I did go out on Easter Sunday, to my in-laws down the road. I nursed my great nephew until he slept. I gazed at his perfect baby skin. Skin that is mottled and fine, smooth, soft and perfumed with baby products you could breathe in all day. Only months old, the plump skin has folds and creases. You can see tiny capillaries through it.

He has a velvet skinned face, never exposed to sunlight.

For once, no one took any photos or offered to take any. That was for my benefit. My family and extended family was kind. They didn’t mention my skin, pretending nothing had changed. And cuddling a sleeping boy and gobbling chocolate Easter eggs all day did make me feel better; the best distraction.

It is after 10 at night. My daughter made wonton soup for dinner. I slurped it down with delicious home made focaccia.

I feel okay now I’ve been warmed and nurtured and reassured by those who love me regardless. Less moody now I’ve disclosed all my ridiculously unfounded fears and fickle ways.

It’s not the first time I wanted to hide my face. Like the Brady Bunch’s Jan, I didn’t like the 200 freckles across my nose, aged 8. Like any other, I didn’t like being a hormonal teen with a face full of pimples either. Even with plastic surgery faces don’t stay the same.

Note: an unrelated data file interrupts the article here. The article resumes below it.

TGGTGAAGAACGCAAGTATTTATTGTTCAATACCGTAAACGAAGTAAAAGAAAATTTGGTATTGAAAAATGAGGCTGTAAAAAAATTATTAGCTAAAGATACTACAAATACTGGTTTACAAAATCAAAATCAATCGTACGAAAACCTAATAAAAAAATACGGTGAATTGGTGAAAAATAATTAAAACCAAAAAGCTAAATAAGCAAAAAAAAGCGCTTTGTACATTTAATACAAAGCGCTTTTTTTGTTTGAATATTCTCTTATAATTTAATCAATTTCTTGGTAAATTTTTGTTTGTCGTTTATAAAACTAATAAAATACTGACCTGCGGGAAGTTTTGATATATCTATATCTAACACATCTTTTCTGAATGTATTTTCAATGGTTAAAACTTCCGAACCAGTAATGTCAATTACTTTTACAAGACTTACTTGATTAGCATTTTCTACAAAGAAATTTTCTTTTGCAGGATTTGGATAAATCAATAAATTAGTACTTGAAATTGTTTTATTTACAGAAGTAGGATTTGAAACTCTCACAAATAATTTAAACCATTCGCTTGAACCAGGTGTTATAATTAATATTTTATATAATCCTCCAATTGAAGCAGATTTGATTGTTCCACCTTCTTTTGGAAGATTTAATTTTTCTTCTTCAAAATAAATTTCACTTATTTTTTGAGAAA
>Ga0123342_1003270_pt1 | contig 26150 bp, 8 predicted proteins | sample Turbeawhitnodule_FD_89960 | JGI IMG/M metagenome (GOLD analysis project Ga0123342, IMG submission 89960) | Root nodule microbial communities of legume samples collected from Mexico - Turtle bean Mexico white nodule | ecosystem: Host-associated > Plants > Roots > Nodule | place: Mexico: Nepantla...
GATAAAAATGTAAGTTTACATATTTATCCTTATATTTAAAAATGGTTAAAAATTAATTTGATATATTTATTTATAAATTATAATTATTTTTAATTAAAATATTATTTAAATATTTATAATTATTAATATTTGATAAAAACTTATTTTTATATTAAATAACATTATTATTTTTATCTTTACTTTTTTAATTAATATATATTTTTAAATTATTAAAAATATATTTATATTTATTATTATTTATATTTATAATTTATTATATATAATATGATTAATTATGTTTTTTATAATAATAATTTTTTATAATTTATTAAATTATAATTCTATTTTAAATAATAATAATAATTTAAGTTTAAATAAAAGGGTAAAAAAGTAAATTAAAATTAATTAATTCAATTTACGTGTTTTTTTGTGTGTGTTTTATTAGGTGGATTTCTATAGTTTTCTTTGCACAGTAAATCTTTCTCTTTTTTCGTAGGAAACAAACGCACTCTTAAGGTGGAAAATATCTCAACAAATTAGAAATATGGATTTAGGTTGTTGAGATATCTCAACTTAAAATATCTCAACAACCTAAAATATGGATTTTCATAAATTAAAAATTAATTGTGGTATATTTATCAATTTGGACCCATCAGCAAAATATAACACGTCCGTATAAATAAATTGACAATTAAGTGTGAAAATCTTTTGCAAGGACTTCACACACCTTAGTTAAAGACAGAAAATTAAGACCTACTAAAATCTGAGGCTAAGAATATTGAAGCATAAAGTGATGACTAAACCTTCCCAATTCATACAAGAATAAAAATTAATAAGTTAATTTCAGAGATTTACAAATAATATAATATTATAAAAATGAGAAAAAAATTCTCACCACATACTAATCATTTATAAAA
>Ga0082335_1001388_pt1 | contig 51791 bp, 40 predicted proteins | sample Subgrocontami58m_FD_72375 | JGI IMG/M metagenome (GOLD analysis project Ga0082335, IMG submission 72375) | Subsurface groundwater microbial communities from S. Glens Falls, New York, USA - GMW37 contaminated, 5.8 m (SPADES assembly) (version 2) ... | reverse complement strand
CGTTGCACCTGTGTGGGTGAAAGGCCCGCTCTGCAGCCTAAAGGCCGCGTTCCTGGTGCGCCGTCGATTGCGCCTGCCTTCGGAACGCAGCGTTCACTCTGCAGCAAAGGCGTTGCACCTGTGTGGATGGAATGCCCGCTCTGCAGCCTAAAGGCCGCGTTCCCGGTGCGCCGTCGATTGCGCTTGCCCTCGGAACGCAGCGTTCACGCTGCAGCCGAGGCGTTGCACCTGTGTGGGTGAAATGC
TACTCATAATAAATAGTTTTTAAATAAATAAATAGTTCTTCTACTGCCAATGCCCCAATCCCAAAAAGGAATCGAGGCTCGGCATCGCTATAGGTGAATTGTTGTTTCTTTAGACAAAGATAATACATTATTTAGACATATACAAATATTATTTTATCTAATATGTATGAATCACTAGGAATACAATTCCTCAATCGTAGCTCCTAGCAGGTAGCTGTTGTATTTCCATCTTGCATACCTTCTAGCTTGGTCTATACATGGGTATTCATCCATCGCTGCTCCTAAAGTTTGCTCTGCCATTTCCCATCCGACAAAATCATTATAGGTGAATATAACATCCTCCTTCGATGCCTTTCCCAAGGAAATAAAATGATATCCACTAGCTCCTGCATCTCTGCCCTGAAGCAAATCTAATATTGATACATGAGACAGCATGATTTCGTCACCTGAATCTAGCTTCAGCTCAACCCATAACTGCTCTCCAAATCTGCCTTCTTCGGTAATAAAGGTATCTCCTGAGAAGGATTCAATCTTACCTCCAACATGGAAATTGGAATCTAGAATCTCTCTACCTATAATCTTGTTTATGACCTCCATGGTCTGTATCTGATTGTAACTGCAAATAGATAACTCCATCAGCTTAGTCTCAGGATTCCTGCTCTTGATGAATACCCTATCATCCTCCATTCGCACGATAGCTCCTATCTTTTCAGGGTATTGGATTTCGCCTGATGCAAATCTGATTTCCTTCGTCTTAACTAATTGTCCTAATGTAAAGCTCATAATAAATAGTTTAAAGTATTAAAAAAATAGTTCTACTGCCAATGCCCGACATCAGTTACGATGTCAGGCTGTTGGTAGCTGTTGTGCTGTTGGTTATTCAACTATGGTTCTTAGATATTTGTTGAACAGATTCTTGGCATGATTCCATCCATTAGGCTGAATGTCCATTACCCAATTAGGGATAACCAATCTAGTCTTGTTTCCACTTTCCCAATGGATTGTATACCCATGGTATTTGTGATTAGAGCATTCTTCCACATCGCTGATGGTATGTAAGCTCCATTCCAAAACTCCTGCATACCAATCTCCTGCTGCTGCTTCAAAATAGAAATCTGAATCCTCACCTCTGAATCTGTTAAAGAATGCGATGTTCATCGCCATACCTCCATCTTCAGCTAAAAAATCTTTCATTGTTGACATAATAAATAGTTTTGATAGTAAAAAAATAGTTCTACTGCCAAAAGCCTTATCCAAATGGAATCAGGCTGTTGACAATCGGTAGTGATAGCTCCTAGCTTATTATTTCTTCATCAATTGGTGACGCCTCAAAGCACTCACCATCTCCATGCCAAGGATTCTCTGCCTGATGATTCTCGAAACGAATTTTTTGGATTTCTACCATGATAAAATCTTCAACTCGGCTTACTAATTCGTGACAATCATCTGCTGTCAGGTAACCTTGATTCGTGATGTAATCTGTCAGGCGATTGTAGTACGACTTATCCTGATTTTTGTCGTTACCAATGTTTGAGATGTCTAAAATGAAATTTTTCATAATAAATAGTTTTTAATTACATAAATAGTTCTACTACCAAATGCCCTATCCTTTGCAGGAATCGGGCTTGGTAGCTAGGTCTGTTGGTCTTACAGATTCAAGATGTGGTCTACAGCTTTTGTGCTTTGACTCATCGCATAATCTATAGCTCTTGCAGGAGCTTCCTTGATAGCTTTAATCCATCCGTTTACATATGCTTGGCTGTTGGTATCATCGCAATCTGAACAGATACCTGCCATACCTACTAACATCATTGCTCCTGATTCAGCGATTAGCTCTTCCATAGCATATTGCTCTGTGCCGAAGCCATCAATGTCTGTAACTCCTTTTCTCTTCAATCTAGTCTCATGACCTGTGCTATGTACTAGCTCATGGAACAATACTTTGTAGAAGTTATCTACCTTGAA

Changing faces; creased in places.

I’m not that brave, but know things will get better. The 5FU cream is working as it should. My sun spots and cancerous lumps and bumps will fade; then me and my face can get back out there. Only this time I’m not going anywhere without a hat and sunscreen everyday, even through winter.

I’m going to be fine. It’s just one of those deep, dark, introverted months of the soul type things; a time when I’m sour and over-sensitive.

The dishwasher is on.

I’ve brushed and flossed teeth.

I’m wearing silky green pyjamas.

I’m going to go sit beside my husband and watch an old Indiana Jones movie. I’m going to laugh at every lame joke we hear from the script. I’ll be listening as he tells me again that he married me for the person I am, not how I look.

If I’m lucky he’ll give me 3 chaste kisses on my forehead.

Then, I’ll snuggle closer. To relax, stop being petty and realise I can’t undo the past by getting upset about it. To rest my head on my man’s warm chest and be content my face won’t look like it does now for long.

It’s possible that I might also stop being such a superficial twit, and let the black dog thoughts drift away like clouds in the breeze. Then, I might fall asleep beside this guy who loves me for me, despite the blotchy nose on my face.



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Therese Ralston

Therese Ralston

Writing about the real life, farm life, reading life, birdlife, wildlife, pet life and school life I have in my life. My blog: